An information literate person is proficient in determining the nature and scope of information needed to meet personal and professional requirements [13]. The present information background is rich and categorized by an abundance of information sources and providers, a multiplicity of methods for accessing information and a redundancy of content from numerous sources [14]. In this information-saturated environment, many information users tend to experience a sense of inadequacy and anxiety [15]. The prevailing difficulty is how to navigate this intricate landscape of information to enable satisfaction of information need.

The awareness of information overload symptoms and causes would help scholars in meeting and satisfying information needs, as the flood of potentially relevant information has become pervasive [16]. In an attempt to meet daily information needs, individuals are compelled to consider more information and opportunities than they can effectively process. This information overload is made worse by “data smog”, which is a concept describing the proliferation of low-value information, which can also lead to anxiety, stress, alienation and potentially dangerous errors of judgment, which can adversely affect productivity [17].

One of the major consequences of meeting information need has been the exponential growth of the Internet and information and communication technologies, which is the prime reason for information overload, and the speed and complexity of developments in society. A study contends that people find it more complicated to handle the amount of new information they receive, regular changes in the organizations and technologies they use and the increasingly complex and unpredictable side effects of their actions [18].

The need for information is as important as blood in the human system, because without information, transformation will not be possible. Information is essential in all human endeavors for problem-solving. Information need triggers information search, the practice by which a person seeks knowledge about a difficult circumstance constituting a major impediment, which leads to seeking for information on the Internet by millions of users [19]. The web is now a primary source of information for many people, motivating a critical need to understand how users search or employ search engines [20]. Information need and information seeking are different but related concepts because both of them are components of information behaviour [21]. The adventure to seek for information begins with the need for information, and to meet that need, an individual must be aware of the various information sources available.

A body committed to promotion of educational development worldwide has also been keenly upholding the perception of knowledge societies in which information literacy plays a prime role in structuring comprehensive, pluralistic, just and participatory societies by enabling people to understand and make valued judgments as active users of information and become producers and distributors of information and knowledge in their own right [22]. It was also affirmed that information literacy enables citizens to make informed choices to meet the information needs which will help them achieve their full potential and it enables them to maintain their political, economic and social development [23].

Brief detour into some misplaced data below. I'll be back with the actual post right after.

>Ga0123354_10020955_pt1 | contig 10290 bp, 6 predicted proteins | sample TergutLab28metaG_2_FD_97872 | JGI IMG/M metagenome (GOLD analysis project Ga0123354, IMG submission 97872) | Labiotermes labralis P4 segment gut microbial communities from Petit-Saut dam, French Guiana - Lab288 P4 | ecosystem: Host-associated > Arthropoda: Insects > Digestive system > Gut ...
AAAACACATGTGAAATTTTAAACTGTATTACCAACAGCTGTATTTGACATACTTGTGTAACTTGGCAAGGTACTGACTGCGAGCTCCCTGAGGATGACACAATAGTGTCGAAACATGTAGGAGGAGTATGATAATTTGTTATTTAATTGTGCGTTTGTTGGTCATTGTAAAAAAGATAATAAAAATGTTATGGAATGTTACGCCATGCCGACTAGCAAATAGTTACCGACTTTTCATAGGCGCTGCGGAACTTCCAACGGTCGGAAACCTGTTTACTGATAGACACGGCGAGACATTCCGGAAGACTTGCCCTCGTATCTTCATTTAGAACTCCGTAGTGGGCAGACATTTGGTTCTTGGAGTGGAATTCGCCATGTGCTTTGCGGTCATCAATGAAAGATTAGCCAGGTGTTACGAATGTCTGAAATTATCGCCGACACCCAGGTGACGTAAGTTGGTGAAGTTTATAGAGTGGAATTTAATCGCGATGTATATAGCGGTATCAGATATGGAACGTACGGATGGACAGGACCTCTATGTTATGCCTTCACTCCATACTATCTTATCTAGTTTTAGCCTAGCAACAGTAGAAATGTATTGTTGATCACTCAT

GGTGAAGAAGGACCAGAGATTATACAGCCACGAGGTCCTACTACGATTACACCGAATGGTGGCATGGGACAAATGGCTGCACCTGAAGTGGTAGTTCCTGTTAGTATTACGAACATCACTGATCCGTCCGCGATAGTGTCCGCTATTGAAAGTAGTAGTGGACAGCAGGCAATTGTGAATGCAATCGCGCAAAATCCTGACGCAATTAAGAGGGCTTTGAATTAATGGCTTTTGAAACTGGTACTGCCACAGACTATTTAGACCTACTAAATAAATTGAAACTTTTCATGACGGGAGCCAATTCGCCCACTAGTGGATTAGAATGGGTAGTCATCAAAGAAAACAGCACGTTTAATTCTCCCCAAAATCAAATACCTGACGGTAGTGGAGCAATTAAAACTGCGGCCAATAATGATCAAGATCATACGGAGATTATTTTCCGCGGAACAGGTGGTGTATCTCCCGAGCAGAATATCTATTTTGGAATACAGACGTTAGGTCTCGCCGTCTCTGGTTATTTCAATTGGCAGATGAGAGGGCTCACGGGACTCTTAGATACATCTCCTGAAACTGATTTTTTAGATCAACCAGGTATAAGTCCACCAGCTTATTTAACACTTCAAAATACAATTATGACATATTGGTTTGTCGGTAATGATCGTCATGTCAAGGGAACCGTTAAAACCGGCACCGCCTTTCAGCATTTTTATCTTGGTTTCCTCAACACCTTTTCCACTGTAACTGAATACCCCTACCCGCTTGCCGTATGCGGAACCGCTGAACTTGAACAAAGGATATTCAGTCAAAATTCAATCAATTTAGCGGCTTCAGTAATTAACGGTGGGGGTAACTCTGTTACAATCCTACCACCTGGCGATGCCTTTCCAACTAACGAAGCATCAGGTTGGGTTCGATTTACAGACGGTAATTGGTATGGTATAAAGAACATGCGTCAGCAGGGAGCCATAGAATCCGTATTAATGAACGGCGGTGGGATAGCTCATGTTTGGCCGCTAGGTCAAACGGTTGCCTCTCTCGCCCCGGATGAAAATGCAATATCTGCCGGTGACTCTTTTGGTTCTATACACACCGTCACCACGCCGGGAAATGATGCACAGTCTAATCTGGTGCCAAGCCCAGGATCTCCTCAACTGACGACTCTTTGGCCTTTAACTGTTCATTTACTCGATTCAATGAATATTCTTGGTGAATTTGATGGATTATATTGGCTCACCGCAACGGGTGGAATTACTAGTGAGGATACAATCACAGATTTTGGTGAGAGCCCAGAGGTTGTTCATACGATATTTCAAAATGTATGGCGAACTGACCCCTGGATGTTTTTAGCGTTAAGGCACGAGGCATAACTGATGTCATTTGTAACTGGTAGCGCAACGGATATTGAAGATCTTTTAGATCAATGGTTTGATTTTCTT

There is a dire need for information literacy training of teachers; researchers [24, 25] affirmed that the need is particularly required in rural areas for students in training and working adults and could be addressed by considering the approach of ICT for development and the need for international standards and curricula for information literacy. This approach should be followed by action based on the prevailing circumstances of teachers, a wide and systematic review of supporting literature and encouraging critical inquiry.

It is evident from studies conducted by many researchers that there are teachers who have the right view of online education as they are aware of its usefulness to the education system. Although personal issues like time constraints, perceived usefulness, perceived ease of use and low enthusiasm are a relatively common phenomenon, awareness, capacity building and enabling environments should be provided to encourage the use of online information resources among teachers [26].

Examinations of teachers’ competence in developing countries have revealed that they gain information literacy knowledge and ICT skills through personal efforts aided by families or friends to gain training outside the schools. The implication of this, in the view of scholars, is that much of the training provided by the schools for student teachers does not meet the need for them to integrate information literacy skills into their teaching. This underscores the need for more emphasis to be placed on exposing student teachers to advanced courses in information literacy skill and ICT knowledge [27]. Schools and indeed universities in the developing nations must improve on their information literacy skills and ICT technique in line with the UNESCO recommendation. Therefore, metacognitive ability and strategies can lead to positive information research experiences and, consequently, should be imparted during library instruction and orientation programme, to trigger metacognitive strategies [22].

6. Effects of metacognitive ability on information literacy

Metacognition can be defined as the ability to think about one’s thinking process, which combines two components of knowledge and regulation about oneself in relation to factors that might affect performance, strategic knowledge and knowledge to be applied based on present challenges [28]. Metacognitive ability has been seen as having knowledge, understanding and control over mental activities and appropriate use of the acquired knowledge [29]. Metacognitive regulation is the monitoring of one’s cognition and includes planning activities, awareness of comprehension and task performance and evaluation of the efficacy of monitoring processes and strategies [28]. Metacognition refers to sophisticated thinking which comes with dynamic mechanism over the intellectual methods engaged in learning.